Fall Dog Bombs the Moon

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"Fall Dog Bombs the Moon"
Song by David Bowie from the album Reality
Recorded 2003
Genre Rock
Length 4:04
Writer David Bowie
Producer David Bowie, Tony Visconti
Reality track listing
"Days"
(7)
"Fall Dog Bombs the Moon"
(8)
"Try Some, Buy Some"
(9)

"Fall Dog Bombs the Moon" is a song written by David Bowie in 2003 for his album Reality. According to Bowie himself at the time of the album release, "It came from reading an article about Kellogg Brown & Root, a subsidiary of Halliburton, the company that Dick Cheney used to run. Basically, Kellogg Brown & Root got the job of cleaning up Iraq. What tends to happen is that a thing like an issue or a policy manifests itself as a guide. It becomes a character of some kind, like the one in Fall Dog. There's this guy saying, 'I'm goddamn rich'. You know, 'Throw anything you like at me, baby, because I'm goddamn rich. It doesn't bother me.' It's an ugly song sung by an ugly man. So it was definitely about corporate and military power."[1]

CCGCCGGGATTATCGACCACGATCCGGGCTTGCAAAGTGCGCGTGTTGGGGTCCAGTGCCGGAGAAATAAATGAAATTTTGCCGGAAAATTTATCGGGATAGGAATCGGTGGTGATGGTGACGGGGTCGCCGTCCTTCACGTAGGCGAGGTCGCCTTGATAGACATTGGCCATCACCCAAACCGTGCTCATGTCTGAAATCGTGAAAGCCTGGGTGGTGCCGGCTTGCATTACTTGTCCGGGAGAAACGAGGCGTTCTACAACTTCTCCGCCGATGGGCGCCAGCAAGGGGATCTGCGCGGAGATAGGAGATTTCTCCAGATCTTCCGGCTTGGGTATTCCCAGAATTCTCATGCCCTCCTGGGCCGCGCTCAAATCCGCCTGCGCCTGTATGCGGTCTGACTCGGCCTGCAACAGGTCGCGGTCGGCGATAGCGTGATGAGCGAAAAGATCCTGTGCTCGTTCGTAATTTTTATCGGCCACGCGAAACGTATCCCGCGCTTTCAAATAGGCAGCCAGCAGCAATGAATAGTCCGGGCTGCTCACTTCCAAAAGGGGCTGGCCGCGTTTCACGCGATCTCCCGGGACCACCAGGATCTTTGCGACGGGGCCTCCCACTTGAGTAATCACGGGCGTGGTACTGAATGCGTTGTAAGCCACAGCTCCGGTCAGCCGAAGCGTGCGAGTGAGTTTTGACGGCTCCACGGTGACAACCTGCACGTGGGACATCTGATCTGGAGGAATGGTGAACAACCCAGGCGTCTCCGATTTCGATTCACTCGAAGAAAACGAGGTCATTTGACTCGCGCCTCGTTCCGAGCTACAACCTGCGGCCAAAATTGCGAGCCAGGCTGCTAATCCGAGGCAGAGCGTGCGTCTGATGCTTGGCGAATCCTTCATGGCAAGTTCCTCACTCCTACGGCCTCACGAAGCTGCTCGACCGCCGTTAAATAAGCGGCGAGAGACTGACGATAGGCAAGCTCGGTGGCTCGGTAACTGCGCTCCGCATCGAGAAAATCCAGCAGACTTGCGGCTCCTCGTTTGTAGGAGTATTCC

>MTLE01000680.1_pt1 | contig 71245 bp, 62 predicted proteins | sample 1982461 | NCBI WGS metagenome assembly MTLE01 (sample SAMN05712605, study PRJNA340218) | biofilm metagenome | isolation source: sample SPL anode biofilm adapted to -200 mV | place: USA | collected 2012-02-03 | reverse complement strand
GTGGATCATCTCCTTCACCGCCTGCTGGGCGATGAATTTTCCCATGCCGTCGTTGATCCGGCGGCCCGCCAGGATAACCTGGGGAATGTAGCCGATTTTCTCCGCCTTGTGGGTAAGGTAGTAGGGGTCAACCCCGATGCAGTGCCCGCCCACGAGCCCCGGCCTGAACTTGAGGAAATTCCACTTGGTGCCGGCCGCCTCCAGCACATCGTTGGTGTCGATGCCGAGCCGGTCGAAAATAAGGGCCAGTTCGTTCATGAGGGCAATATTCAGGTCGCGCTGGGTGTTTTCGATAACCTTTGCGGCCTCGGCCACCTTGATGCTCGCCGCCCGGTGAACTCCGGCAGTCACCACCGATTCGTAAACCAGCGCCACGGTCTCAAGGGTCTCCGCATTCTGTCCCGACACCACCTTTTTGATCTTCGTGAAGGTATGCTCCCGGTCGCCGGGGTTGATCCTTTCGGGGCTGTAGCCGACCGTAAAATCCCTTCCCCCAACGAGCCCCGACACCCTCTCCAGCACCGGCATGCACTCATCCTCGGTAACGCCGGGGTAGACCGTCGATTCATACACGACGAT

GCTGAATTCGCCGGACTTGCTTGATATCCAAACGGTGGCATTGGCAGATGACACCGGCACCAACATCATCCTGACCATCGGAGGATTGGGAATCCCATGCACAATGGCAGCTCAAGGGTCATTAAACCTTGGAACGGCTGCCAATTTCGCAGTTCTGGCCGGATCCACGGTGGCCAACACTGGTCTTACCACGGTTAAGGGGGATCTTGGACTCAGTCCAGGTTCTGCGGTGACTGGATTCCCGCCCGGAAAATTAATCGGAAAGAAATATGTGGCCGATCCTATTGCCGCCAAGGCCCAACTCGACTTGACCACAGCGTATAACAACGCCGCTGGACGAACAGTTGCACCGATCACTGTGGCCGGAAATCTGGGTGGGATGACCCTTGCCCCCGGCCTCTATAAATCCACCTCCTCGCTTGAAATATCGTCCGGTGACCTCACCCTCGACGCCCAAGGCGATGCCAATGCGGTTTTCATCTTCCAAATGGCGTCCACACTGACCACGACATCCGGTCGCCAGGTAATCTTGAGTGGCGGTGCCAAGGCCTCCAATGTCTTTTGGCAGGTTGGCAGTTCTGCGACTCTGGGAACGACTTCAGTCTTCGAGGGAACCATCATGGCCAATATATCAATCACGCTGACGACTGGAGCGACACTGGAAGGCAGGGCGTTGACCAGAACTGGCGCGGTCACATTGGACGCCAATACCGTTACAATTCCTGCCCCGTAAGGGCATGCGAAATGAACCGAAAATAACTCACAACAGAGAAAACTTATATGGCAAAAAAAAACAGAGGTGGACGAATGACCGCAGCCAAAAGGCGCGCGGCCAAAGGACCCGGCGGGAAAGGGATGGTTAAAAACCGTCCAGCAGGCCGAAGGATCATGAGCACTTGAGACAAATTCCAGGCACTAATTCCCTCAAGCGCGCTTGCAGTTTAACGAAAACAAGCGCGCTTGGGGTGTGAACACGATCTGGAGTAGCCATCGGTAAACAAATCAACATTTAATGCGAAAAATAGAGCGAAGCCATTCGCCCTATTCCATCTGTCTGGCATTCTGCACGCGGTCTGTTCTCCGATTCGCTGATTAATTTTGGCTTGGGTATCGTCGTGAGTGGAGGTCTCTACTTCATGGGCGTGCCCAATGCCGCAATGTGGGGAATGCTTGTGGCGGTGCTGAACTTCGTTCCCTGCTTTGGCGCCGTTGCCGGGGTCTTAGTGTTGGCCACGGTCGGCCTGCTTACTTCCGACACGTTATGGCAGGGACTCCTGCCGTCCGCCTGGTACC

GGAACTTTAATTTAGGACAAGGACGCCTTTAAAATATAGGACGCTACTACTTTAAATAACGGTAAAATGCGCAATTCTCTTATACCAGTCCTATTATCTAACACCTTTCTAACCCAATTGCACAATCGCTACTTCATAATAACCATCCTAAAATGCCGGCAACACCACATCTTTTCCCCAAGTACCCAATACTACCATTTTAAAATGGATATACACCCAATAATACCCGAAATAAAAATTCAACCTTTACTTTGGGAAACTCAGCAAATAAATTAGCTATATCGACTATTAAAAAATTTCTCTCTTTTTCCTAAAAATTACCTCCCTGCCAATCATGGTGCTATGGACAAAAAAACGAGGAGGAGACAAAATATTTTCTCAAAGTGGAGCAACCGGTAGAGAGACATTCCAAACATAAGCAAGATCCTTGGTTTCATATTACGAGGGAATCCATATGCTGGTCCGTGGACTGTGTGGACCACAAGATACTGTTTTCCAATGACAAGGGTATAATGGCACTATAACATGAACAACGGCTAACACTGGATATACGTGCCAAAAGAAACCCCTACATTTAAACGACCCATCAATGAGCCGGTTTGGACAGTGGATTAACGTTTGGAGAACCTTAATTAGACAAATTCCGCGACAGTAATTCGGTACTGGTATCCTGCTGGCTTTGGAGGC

Biographer Nicholas Pegg wrote his own interpretation of the song: "The key on this occasion is the fearful predicament of global politics at the time of the Reality sessions. The album was recorded during the preamble to, and the prosecution of, the Iraq war, and it's impossible to hear lyrics like 'I don't care much, I'll win anyway.../I'm goddamn rich, an exploding man/When I talk in the night, there's oil on my hands' without pondering their most obvious resonance. It wouldn't be particularly extravagant to surmise that the 'Moon' of the title suggests the Crescent Moon of Islam, thereby narrowing down the candidates for 'Fall Dog' fairly decisively."[1]

Pegg concludes writing that the song cocks a "contemptuous snook at the increasing predilection of political parties to find 'someone to hate' while jumping into bed with business corporations" and that dialogue with other Bowie's songs like "Fantastic Voyage", "Loving the Alien" and "I'm Afraid of Americans".[1]

"Fall Dog Bombs the Moon" is based on short melodic motives, the kind that seemed to permeate his previous album, Heathen.[2]

A live performance of the song, recorded in November 2003 during the A Reality Tour, is included on the A Reality Tour album, released in 2010.

References[edit]

  1. ^ a b c Nicholas Pegg, The complete David Bowie, Reynolds & Hearn, 2006, p. 72.
  2. ^ James E. Perone, The Words and Music of David Bowie, Greenwood Publishing Group, 2007, p.140.

External links[edit]